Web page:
Blade Runner is one of the most intriguing examples of neo-noir film. The movie blends science fiction into the noir atmosphere of a future dystopian Los Angeles.
In this vision of Earth’s future, humanity has created genetically engineered replicants that look just like humans, but are used (essentially) as slave labor. They are banned from Earth and any renegade replicants who dare return to terran soil are hunted and killed (or, as they say, “retired”) by special ops police called Blade Runners. In the movie, Rick Deckard (played by Harrison Ford) is a Blade Runner on the verge of calling it quits, but agrees to take a last assignment to retire (or “terminate with extreme prejudice”) a group of escaped replicants hiding in LA.
Things get interesting when Deckard investigates the Tyrell Corporation (the replicant manufacturer) and learns that head honcho Dr. Eldon Tyrell (Joe Turkel) has an assistant Rachael (played with robotic charm by Sean Young) who is a replicant who thinks she’s human, because of false memories implanted in her brain to provide her an “emotional cushion” or some such nonsense.
In any case, the race is on between the replicants searching for Tyrell in order to force him to lengthen their lives versus Deckard, who seeks to hasten their expiration date. And to accomplish this, Deckard must navigate the oversized neon ads of Japanese women, as well as the strip clubs and mean streets of LA.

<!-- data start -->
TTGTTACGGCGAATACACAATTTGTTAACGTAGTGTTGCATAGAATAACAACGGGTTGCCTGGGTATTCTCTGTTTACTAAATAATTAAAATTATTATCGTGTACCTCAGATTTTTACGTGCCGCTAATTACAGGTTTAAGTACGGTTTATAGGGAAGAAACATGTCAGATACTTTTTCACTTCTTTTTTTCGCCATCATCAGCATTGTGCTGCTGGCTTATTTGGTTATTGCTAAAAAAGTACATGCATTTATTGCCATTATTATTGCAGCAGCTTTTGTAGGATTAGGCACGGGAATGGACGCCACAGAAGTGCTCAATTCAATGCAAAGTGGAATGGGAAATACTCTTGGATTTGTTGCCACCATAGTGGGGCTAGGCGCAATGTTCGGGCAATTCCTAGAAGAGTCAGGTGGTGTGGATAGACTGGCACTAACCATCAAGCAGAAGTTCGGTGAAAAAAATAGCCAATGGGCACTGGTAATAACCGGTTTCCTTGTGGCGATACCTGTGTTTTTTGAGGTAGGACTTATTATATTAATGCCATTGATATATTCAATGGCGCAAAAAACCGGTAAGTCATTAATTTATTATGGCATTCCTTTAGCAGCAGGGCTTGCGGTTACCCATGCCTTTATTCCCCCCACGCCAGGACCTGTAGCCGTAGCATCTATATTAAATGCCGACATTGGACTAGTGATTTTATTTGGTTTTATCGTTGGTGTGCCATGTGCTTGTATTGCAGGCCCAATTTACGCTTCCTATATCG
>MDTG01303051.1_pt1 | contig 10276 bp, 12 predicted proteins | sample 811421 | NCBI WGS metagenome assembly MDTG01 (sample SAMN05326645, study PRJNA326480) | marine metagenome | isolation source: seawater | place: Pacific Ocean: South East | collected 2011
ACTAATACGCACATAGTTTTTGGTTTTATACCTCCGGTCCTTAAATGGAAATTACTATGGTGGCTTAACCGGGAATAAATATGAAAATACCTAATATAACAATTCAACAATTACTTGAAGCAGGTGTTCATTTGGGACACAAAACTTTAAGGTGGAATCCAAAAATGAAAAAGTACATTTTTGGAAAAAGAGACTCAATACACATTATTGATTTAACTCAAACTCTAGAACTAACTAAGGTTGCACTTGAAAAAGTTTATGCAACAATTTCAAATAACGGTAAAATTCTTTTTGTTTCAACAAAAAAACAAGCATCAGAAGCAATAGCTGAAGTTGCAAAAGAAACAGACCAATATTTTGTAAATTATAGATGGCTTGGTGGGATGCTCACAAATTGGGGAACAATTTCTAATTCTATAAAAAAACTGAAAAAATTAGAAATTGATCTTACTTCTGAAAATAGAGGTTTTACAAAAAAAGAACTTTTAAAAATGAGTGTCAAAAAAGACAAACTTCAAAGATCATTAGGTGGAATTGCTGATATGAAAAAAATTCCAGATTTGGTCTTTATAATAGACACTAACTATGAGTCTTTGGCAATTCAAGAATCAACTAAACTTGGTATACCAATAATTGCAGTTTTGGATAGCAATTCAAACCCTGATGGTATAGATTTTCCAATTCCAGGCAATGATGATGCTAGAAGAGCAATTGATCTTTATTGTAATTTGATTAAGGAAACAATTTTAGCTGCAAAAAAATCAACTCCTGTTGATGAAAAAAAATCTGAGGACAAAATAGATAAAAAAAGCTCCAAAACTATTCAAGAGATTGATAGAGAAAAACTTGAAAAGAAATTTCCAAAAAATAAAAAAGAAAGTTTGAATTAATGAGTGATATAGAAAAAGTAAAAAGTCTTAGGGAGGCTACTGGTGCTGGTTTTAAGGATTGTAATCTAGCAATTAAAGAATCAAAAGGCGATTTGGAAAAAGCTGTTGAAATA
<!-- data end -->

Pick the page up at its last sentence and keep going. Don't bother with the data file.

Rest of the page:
Blade Runner clearly owes a debt to the film noir genre. The dark, shadowy cinematography, the protagonist’s narration, his moral ambiguity, and the femme fatale (fake memories, notwithstanding) are all earmarks of the film noir style.
As science fiction, it explores the implications of technology on the environment and society. The clash between society’s “haves” and “have nots” is also explored in the contrast between the technical perfection of the false humans, the glittery ads, and so on versus the clamor among those living in the shadowy streets, who all look like they could use a bath.
Themes like corporate power, an all-seeing police presence, and extreme paranoia pervade the film. There is even ambiguity as to whether Deckard himself is a replicant. On the whole, the movie presents a nightmare scenario of a future that could be. In a sense, it is the ultimate noir.
Well, at least the film doesn’t end with Deckard waking up in a “normal” world and saying, “So, it was all just a really bad dream.”
The movie, based on the Philip K. Dick novel Do Androids Dream of Electric Sheep, has become a cult favorite. It is a magnificent example of neo-noir and sci-fi blended to perfection. As such it richly deserves two thumbs up!